What Is Renewable Energy?

There is a lot of talk nowadays about the importance of switching from traditional fuel sources, such as coal and oil, to renewable energy. But, what exactly is renewable energy and what form does it take? There is some debate among experts as to what exactly qualifies as a renewable energy source but let’s outline the basic rule before we delve into examples.

Renewable energy is energy that can be replenished as fast or even faster than it is consumed. In other words, we will never run out of that source. Fossil fuels are not renewable because we have a finite amount. Eventually, we will run out of oil, for example, because it takes hundreds of millions of years to form and we are burning through it at an extraordinary pace. If you look at wind energy or solar energy, however, these are renewable because we will never exhaust our supply of wind or sunlight no matter how much energy we generate from them.

Most people equate renewable energy (also known as sustainable energy) with clean energy. Clean energy simply means the energy source does not require the use of hazardous chemicals and does not emit greenhouse gas emissions. However, biogas and nuclear energy are both ‘clean’ energies but are not usually considered renewable because of their chemical dependence.

So, which energy sources are renewable? Here are some of the most common renewable energy sources and how they function.

Solar Power

You have probably heard of solar power and many of you will have also seen solar panels attached to the roof of buildings. When the sunlight hits the panels, the electrons within the wafer thin layers of silicon in the panel start to move around. Electricity is then created as a direct current (DC). In order for us to use it, it must go through an inverter and become an alternating current (AC). It is finally fed into the grid and sent to our homes and businesses.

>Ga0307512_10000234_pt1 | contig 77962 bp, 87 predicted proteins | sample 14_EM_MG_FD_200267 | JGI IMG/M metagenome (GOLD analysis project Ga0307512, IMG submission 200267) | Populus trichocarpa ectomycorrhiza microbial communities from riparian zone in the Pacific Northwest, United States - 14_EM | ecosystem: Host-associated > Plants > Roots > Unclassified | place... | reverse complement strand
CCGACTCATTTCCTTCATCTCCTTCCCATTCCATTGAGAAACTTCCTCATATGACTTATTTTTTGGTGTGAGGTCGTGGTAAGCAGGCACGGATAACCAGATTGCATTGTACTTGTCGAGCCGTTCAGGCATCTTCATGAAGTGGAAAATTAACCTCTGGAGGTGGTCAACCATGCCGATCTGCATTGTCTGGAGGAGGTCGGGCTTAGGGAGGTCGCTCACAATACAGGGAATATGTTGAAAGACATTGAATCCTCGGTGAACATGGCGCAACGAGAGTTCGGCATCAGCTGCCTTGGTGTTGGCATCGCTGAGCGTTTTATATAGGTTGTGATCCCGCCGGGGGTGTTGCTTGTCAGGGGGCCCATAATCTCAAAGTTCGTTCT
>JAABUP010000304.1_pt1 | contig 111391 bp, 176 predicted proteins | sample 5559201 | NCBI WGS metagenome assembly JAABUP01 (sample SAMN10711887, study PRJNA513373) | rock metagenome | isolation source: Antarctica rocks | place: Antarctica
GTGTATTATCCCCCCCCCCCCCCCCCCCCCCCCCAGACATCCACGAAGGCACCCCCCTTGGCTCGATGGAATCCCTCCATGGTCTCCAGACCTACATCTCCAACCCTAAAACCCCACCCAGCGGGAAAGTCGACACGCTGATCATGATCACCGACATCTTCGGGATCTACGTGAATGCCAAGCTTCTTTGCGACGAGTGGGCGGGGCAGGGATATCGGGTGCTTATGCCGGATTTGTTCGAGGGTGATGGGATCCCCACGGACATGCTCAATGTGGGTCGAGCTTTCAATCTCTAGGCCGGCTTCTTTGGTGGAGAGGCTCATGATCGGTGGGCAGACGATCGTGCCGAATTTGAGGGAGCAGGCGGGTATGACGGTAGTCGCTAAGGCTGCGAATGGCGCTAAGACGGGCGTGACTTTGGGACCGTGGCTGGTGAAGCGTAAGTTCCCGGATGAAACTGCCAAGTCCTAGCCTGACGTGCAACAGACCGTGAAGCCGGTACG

Wind Power

Once again, you have probably heard of wind power and seen giant wind turbines in fields or out in the sea. Humans have been harnessing the wind for millennia. From the earliest sailboat and windmills, right up to modern turbines. As the blades of the turbine are blown around by the wind, they power a generator within the turbine that creates electricity. While wind power is not the most reliable energy source, energy storage technologies are making it easier to store wind for later use.


Geothermal energy is a way of harnessing the heat that the Earth naturally produces and turning it into electricity. At the core of the Earth, the temperature is around 5,430°C, but you don’t need to go that far to find enough heat to generate energy. Even just two metres deep, the Earth is consistently warm. The heat is extracted from the ground using water pumps and then separated from the water. The water is then sent back into the ground to heat back up in a clean and renewable cycle.


Biomass harnesses the power of organic materials found in the natural environment. Dead leaves, grass clippings, wood shavings, and even animal dung can all be used to generate biomass electricity. Vegetable oil and recycled grease and animals fats can also be used to create biodiesel, which powers vehicles and is being increasingly adopted for public transport in cities. Biomass is not entirely clean, as it does release some greenhouse gases. However, it is completely renewable and scientists are working on ways to reduce its carbon footprint.